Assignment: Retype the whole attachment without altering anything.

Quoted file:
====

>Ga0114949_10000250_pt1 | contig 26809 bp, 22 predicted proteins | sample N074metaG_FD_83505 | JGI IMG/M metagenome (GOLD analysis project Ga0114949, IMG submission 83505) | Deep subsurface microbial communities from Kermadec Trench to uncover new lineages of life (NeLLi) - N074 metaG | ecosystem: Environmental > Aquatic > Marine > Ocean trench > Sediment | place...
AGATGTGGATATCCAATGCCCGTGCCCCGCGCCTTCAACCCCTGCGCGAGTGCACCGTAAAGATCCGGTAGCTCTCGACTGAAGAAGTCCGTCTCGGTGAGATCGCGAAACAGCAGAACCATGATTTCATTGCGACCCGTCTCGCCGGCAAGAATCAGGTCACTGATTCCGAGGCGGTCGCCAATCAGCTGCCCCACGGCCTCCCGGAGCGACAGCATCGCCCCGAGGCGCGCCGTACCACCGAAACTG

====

>Ga0114949_10000250_pt1 | contig 26809 bp, 22 predicted proteins | sample N074metaG_FD_83505 | JGI IMG/M metagenome (GOLD analysis project Ga0114949, IMG submission 83505) | Deep subsurface microbial communities from Kermadec Trench to uncover new lineages of life (NeLLi) - N074 metaG | ecosystem: Environmental > Aquatic > Marine > Ocean trench > Sediment | place...
AGATGTGGATATCCAATGCCCGTGCCCCGCGCCTTCAACCCCTGCGCGAGTGCACCGTAAAGATCCGGTAGCTCTCGACTGAAGAAGTCCGTCTCGGTGAGATCGCGAAACAGCAGAACCATGATTTCATTGCGACCCGTCTCGCCGGCAAGAATCAGGTCACTGATTCCGAGGCGGTCGCCAATCAGCTGCCCCACGGCCTCCCGGAGCGACAGCATCGCCCCGAGGCGCGCCGTACCACCGAAACTG